Suppressing Output from a Linux Command
Posted by: MikeW Date: 2015-08-04 09:49 Tags: linux, commandline, bash Tweet
After executing a Linux command have you ever wanted to suppress all of the output? I have and I finally found the answer. Turns out the answer is pretty straightforward.
Here is a typical example. I execute
gedit and send the output to the bit bucket.
gedit > /dev/null
The command sends standard output to the
null device. However, any output that would be sent to standard error still appears in the terminal window.
To turn off standard error, you can pass a modifier to the expression. Here is the list of options.
> /dev/nullredirects stout to the null device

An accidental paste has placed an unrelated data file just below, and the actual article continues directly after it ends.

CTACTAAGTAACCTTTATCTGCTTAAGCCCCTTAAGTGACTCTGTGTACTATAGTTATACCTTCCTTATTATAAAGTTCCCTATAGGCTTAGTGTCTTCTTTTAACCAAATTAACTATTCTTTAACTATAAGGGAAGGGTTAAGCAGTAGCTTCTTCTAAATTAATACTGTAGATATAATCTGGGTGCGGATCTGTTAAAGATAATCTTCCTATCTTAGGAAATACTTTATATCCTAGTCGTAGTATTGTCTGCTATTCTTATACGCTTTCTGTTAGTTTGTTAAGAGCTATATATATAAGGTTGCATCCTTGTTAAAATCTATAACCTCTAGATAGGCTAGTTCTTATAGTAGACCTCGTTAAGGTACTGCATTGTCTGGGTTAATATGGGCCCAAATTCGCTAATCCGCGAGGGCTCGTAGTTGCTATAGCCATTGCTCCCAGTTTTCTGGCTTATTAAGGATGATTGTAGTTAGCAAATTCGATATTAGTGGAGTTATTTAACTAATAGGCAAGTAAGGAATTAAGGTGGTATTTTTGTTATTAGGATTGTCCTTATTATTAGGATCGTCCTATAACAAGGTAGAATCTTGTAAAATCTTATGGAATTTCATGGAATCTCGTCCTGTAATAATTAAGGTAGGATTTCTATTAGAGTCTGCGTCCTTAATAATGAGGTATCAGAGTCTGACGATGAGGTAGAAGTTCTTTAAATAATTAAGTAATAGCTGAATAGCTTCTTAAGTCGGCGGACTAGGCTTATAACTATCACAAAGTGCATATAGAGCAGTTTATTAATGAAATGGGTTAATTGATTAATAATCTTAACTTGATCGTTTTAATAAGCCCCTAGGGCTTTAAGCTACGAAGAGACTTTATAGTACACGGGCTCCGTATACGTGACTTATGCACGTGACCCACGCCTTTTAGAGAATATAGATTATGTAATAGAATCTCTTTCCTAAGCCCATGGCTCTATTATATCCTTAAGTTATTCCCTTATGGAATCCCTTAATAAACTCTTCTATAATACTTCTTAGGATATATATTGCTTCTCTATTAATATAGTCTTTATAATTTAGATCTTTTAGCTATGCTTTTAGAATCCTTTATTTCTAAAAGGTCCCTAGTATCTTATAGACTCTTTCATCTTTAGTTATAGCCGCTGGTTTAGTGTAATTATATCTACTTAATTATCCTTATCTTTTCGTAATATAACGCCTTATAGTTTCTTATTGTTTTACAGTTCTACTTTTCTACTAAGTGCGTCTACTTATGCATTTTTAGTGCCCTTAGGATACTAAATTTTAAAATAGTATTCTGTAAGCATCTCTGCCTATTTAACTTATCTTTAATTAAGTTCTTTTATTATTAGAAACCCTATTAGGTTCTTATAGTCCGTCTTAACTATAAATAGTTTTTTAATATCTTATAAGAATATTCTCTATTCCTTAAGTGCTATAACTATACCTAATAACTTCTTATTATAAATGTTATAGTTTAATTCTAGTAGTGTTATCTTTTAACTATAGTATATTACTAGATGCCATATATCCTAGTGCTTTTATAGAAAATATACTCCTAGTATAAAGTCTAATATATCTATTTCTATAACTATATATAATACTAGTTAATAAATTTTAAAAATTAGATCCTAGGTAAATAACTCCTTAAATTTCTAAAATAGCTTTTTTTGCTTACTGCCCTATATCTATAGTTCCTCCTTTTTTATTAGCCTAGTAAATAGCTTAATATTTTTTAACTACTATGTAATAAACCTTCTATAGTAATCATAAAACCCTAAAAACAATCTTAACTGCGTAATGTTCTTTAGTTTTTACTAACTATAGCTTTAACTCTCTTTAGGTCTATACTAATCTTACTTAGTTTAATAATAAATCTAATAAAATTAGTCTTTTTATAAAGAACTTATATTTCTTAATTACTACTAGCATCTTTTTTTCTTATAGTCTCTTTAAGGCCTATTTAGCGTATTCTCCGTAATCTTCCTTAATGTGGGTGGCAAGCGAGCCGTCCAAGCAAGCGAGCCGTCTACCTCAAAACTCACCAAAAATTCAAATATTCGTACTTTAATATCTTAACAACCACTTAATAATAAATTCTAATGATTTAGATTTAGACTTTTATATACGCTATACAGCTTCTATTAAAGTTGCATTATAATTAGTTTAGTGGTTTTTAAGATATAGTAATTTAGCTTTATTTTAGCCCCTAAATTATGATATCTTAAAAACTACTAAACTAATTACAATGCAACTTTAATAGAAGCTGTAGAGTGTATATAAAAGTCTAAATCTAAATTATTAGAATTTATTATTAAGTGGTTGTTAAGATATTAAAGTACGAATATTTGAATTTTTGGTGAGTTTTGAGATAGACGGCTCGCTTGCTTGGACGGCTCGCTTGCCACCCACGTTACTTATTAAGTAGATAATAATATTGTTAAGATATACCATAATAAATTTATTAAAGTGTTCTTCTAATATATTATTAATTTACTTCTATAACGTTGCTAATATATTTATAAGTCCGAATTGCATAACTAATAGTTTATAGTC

1> /dev/nullsame result as the previous command
2> /dev/nullredirects sterr to the null device
&> /dev/nullredirects sterr and stout to the null device
So to prevent any output in the terminal window the following command would be used:
gedit &> /dev/null
So to start the command as a background process would be:
gedit &> /dev/null &
And finally, to execute a command in the background without making it a child process of the terminal use this.
(gedit &> /dev/null &)
This command will launch
gedit in its own process and prevent any output from appearing in the terminal.